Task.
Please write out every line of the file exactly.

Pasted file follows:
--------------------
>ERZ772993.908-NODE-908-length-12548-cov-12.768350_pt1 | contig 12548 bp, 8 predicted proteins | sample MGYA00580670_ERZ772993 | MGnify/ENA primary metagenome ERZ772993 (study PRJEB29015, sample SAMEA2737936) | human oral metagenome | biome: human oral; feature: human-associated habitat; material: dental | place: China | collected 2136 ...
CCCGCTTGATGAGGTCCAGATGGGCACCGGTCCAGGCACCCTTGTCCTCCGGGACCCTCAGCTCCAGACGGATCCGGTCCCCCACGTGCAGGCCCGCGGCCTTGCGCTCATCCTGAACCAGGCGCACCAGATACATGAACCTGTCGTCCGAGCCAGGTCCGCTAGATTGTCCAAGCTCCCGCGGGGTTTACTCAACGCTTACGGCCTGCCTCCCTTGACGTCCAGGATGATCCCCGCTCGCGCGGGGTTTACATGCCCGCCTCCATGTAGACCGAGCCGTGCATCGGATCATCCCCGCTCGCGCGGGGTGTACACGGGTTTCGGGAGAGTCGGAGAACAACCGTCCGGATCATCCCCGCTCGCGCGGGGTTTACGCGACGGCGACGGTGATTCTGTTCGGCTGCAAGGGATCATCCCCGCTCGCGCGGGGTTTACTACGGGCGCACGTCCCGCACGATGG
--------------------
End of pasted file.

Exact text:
>ERZ772993.908-NODE-908-length-12548-cov-12.768350_pt1 | contig 12548 bp, 8 predicted proteins | sample MGYA00580670_ERZ772993 | MGnify/ENA primary metagenome ERZ772993 (study PRJEB29015, sample SAMEA2737936) | human oral metagenome | biome: human oral; feature: human-associated habitat; material: dental | place: China | collected 2136 ...
CCCGCTTGATGAGGTCCAGATGGGCACCGGTCCAGGCACCCTTGTCCTCCGGGACCCTCAGCTCCAGACGGATCCGGTCCCCCACGTGCAGGCCCGCGGCCTTGCGCTCATCCTGAACCAGGCGCACCAGATACATGAACCTGTCGTCCGAGCCAGGTCCGCTAGATTGTCCAAGCTCCCGCGGGGTTTACTCAACGCTTACGGCCTGCCTCCCTTGACGTCCAGGATGATCCCCGCTCGCGCGGGGTTTACATGCCCGCCTCCATGTAGACCGAGCCGTGCATCGGATCATCCCCGCTCGCGCGGGGTGTACACGGGTTTCGGGAGAGTCGGAGAACAACCGTCCGGATCATCCCCGCTCGCGCGGGGTTTACGCGACGGCGACGGTGATTCTGTTCGGCTGCAAGGGATCATCCCCGCTCGCGCGGGGTTTACTACGGGCGCACGTCCCGCACGATGG